VIRGINIA HAS come a long way since advocates called attention to the state’s appalling practice of routinely condemning prisoners to the hell of solitary confinement, particularly in the Red Onion supermax prison. But there is still a ways to go. Isolation can have debilitating effects on human beings: Death-row inmates have reported that their impending execution does not upset them nearly as much as the prospect of continued, prolonged isolation, which often amounts to mental torture.
According to Virginia legislators who have been fighting solitary confinement, “step-down” programs have cut the number of prisoners who are nearly totally isolated. Instead of keeping difficult prisoners in small cells, alone, almost all the time, problem inmates can earn their way out, with restrictions gradually loosened to ensure safety.
Following a high-profile lawsuit on behalf of Alfredo R. Prieto, a death-row inmate who was executed in October, the state has also reportedly set about improving conditions for those in solitary, as everyone on death row is in Virginia. They are getting more out-of-cell time with other people and some basic facilities that will allow them more contact with the outside world.
These are both successful strategies that states across the country, increasingly aware that solitary is an expensive, barbaric practice, are taking toward common sense.
Another is ending the practice of isolating juveniles, who are particularly at risk of mental damage when pulled out of the general prison population. This is a reform that state Sen. Barbara A. Favola (D-Arlington) wants Virginia to pursue. She has pushed a modest bill that commands state corrections officials to rethink how and when they deny juveniles contact with others. Rather than tell prison officials precisely how to cut back on juvenile isolation, it would merely require them to write regulations that “allow the use of room segregation only when other less restrictive options have been exhausted,” with an emphasis on using isolation to ensure safety rather than as a routine punishment.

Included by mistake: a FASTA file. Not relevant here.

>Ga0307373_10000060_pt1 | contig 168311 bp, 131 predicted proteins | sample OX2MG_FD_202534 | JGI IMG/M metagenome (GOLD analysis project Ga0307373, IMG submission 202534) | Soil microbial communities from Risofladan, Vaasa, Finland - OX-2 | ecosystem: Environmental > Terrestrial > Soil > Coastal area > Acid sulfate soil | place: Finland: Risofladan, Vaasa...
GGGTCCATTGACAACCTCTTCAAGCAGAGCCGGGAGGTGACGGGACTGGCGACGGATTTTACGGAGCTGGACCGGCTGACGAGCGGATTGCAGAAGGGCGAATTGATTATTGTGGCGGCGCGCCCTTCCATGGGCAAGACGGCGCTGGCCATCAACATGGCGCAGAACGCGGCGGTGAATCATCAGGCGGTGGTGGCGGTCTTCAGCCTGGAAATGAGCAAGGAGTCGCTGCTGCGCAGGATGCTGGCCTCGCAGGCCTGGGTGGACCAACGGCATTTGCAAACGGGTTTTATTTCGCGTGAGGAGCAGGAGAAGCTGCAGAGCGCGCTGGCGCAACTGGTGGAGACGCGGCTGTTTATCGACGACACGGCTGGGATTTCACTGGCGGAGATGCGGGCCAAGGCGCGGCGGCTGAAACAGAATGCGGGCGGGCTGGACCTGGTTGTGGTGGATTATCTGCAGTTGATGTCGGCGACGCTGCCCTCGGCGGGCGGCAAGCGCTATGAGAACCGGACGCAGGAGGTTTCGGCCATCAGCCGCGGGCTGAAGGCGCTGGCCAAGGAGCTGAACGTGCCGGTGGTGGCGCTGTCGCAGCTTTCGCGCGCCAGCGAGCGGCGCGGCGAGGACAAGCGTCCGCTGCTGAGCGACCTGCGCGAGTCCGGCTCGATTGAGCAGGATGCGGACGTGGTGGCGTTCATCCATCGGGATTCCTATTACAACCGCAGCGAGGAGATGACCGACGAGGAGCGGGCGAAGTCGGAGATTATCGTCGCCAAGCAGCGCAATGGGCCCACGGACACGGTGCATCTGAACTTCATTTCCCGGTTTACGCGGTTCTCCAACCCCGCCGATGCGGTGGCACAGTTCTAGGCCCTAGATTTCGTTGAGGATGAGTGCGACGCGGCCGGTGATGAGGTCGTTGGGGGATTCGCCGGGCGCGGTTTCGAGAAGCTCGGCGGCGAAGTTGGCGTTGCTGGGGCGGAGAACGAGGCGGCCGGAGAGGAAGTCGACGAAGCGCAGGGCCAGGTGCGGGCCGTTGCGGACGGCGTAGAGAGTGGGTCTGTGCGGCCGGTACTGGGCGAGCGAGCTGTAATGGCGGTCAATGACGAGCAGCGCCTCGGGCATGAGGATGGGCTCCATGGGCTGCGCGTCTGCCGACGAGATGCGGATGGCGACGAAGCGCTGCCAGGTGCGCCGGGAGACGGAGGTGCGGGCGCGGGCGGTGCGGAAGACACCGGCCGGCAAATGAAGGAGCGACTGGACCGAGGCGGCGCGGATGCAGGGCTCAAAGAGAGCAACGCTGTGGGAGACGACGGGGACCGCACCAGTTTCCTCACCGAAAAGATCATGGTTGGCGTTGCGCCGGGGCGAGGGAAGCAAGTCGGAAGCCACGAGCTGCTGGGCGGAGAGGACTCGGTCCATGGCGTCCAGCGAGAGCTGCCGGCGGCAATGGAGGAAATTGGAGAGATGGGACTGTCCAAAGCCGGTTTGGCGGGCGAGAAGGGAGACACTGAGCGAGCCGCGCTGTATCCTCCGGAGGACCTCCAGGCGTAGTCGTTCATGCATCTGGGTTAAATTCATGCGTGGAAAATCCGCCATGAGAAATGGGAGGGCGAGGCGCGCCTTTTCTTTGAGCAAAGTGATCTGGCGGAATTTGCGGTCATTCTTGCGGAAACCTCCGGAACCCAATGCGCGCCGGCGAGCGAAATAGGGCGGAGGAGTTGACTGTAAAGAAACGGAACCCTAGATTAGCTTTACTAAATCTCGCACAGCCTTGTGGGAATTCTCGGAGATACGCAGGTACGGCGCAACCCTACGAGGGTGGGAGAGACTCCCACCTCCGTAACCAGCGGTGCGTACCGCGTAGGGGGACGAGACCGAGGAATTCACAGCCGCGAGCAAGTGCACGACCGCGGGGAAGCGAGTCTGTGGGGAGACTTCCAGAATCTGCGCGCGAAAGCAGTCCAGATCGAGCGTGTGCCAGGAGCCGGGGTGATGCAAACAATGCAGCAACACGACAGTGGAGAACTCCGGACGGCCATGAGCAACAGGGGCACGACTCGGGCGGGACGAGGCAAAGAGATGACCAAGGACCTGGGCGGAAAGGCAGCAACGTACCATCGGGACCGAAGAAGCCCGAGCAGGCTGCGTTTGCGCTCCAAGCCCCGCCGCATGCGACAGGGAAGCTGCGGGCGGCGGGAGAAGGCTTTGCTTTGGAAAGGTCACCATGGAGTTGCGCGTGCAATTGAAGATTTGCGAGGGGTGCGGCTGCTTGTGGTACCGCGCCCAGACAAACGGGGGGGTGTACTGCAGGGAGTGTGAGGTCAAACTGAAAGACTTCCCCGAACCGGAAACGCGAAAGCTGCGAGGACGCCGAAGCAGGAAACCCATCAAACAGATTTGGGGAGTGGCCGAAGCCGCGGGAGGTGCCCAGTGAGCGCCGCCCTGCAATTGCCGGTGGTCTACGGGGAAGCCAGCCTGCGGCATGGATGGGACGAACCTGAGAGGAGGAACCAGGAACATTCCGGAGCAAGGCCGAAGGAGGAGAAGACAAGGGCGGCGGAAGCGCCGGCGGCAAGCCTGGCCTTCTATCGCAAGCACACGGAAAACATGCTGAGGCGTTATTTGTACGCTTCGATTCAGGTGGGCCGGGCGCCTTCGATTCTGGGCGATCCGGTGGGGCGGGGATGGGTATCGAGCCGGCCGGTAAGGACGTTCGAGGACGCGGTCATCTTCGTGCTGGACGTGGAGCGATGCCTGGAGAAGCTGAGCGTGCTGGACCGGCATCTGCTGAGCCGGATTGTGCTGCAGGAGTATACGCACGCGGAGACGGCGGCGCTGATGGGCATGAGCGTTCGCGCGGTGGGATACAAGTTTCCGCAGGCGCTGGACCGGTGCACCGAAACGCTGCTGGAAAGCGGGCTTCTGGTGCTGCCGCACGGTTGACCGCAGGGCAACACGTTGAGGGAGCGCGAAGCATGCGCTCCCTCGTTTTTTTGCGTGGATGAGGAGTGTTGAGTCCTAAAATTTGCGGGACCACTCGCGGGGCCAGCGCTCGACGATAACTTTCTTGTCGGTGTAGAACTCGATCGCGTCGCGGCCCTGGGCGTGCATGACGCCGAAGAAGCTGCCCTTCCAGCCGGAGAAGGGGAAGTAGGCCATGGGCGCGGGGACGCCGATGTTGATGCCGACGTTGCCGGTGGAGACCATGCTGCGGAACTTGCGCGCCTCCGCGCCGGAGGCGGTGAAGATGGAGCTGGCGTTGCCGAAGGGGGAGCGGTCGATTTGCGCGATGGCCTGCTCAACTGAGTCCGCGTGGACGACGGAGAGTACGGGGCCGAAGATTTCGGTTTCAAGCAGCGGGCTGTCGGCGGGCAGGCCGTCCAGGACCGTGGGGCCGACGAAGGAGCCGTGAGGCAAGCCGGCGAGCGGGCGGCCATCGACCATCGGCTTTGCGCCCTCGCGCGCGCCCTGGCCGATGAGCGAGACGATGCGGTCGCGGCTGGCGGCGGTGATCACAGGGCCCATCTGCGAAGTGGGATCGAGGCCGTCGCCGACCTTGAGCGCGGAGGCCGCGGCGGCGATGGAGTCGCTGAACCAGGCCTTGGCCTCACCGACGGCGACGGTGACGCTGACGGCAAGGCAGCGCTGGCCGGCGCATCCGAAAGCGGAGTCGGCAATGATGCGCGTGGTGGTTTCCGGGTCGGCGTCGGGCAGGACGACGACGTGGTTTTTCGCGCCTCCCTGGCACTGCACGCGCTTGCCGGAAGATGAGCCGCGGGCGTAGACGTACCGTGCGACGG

The rules would require that juveniles be isolated for the minimum amount of time necessary, that they be regularly checked up on, that they have direct access to staff, and that corrections officials develop a plan to improve the behavior of each isolated juvenile prisoner rather than just locking them away. If young prisoners exhibit mental-health issues — as state statistics indicate many do — corrections officials would have to take special care.
The bill is eminently reasonable. As with other reforms Virginia has pursued, it is puzzling that corrections officials ever devised a system that worked differently. They should take as an example President Obama’s recent actions to curb solitary in federal prisons. States lock up many more people than does the federal government, making efforts like Ms. Favola’s the front line in improving the way the country treats its young prisoners.